WhiteHouse.gov now runs Drupal. What took it so long?

Given the U.S. federal government's widespread adoption of open source, the amazing thing is that it took so long.

Matt Asay Contributing Writer
Matt Asay is a veteran technology columnist who has written for CNET, ReadWrite, and other tech media. Asay has also held a variety of executive roles with leading mobile and big data software companies.
Matt Asay
3 min read

There's a lot of buzz today on the Obama Administration's decision to run WhiteHouse.gov on Drupal, the popular open-source Web publishing system. Given the U.S. federal government's widespread adoption of open source, however, the amazing thing is that it took so long.

After all, other areas of the U.S. federal government have been involved with open source for years. From the Department of Defense to the Small Business Administration to the OSHA, U.S. federal adoption of open source is remarkably strong.

It is now, anyway. This is a big shift in the federal attitude toward open source.

Back in 2004, I worked in the Linux Business Office at Novell and met with the CIO for the U.S. Senate. He knew about open source and admitted that other departments were dipping their toes in it, but the Senate was a decidedly Microsoft shop and had no plans to change.

While I don't have an update on the U.S. Senate's adoption of open source, the rest of the government seems to have gone far beyond "toe dipping." Open-source adoption throughout the U.S. federal government is rampant, and started long before President Obama took office.

NASA's Nebula platform is just one example of how the government is actively using open-source technologies (like Apache SOLR, RabbitMQ, MySQL, and Eucalyptus), but also contributing back.

Unlike other geographies, which have relied on government mandates and preferences to accelerate open-source uptake, the U.S. government hasn't been the driving force in open-source adoption, or even the primary force. U.S. public and private sectors have been equally enthusiastic about open source.

For example, it's nice that WhiteHouse.gov runs Drupal, but adoption in the private sector by FedEx, Sony Music, and many others precedes President Obama's choice of Drupal.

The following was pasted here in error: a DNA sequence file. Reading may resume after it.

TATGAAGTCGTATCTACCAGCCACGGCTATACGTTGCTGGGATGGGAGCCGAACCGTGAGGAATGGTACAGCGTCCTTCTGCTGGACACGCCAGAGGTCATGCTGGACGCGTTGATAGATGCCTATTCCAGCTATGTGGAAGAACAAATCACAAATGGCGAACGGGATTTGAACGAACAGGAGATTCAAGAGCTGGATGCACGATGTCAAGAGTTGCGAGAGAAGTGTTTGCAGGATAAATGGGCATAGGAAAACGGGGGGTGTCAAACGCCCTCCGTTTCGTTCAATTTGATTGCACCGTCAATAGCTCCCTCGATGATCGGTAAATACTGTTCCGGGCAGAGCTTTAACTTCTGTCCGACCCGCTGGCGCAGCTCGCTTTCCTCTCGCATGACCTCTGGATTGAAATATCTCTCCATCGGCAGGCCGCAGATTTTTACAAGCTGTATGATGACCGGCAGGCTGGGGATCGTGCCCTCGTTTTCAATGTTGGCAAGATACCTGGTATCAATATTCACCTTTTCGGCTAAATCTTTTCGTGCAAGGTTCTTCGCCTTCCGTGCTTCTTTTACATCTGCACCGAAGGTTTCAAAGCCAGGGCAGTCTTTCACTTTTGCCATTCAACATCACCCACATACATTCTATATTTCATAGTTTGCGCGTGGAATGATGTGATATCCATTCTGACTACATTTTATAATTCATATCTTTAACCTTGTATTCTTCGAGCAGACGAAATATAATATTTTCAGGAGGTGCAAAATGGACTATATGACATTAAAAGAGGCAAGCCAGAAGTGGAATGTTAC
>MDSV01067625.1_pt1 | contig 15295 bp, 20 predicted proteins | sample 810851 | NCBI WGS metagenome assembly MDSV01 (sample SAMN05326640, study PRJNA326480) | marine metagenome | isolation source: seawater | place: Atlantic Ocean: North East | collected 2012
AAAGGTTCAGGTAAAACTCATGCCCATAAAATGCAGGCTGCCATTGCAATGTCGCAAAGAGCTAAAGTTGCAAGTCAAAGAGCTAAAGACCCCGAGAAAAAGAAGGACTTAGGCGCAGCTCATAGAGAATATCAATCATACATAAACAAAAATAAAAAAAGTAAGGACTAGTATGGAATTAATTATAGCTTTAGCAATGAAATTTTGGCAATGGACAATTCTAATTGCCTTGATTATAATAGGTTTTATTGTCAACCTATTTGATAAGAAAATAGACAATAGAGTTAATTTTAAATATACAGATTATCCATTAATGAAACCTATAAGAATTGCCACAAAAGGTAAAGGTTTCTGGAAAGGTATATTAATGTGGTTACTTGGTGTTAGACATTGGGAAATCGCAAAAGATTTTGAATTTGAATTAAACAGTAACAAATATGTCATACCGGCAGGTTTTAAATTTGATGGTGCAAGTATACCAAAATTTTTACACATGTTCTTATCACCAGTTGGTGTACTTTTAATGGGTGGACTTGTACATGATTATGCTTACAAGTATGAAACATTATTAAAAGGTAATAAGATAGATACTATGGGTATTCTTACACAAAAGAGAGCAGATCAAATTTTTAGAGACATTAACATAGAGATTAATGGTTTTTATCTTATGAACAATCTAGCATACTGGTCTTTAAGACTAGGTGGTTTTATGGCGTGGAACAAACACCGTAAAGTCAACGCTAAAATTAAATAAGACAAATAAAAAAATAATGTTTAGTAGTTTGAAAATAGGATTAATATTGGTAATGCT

The open-source train has left the building. Even companies like Qualcomm, the patent powerhouse that has traditionally disdained open source, are making open source a core business strategy. Qualcomm is setting up a subsidiary to focus on mobile open-source platforms.

Yes, pigs can fly.

What's driving this adoption? It's not necessarily open source's price tag. After all, in the short term, open source isn't necessarily less expensive, once you factor in migration costs, retraining, etc. (Note: you'd hit these same costs even if you moved to a different proprietary system.)

Of course, proprietary software is no bargain-basement cost saver, either. Even Windows 7, that no-brainer IT decision in the wake of Vista's pain, could cost enterprises as much as $1,930 per instance, according to Gartner.

No, in my experience, open source is winning converts because it gives CIOs more control of their destiny.

In part such control stems from the nature of competition itself. As open source proves itself a viable contender for CIO dollars and thereby spark price competition, CIOs save, as Novell CMO John Dragoon notes.

But open source's superior value proposition goes deeper. Open source calls into question the highly profitable maintenance fees that Oracle, SAP, and traditional software vendors use to juice their earnings, but which do little to help customers.

In fact, the traditional software economy can be downright hostile to buyers, as Ingres CEO Roger Burkhardt opines.

Open source is different. Because the code is open, open-source vendors are forced to deliver a constant stream of value to justify subscription renewals. ZDNet's Dana Blankenhorn captures this well:

When you can see the code you have a different relationship with it. You're no longer asking what it can do. You're asking how you can adapt it to your needs.

With code visibility, you and your vendors become partners in trying to make something work. The vendor can't over-promise, but you can't over-assume either. This may be one of main hidden reasons for IT failure, the two sides of the transaction not being on the same page.

It's not surprising, therefore, that Red Hat continues to be the CIO's darling for lowering costs and delivering value. It's also not surprising that the Obama Administration adopted Drupal for WhiteHouse.gov.

No, what is surprising is that it took so long.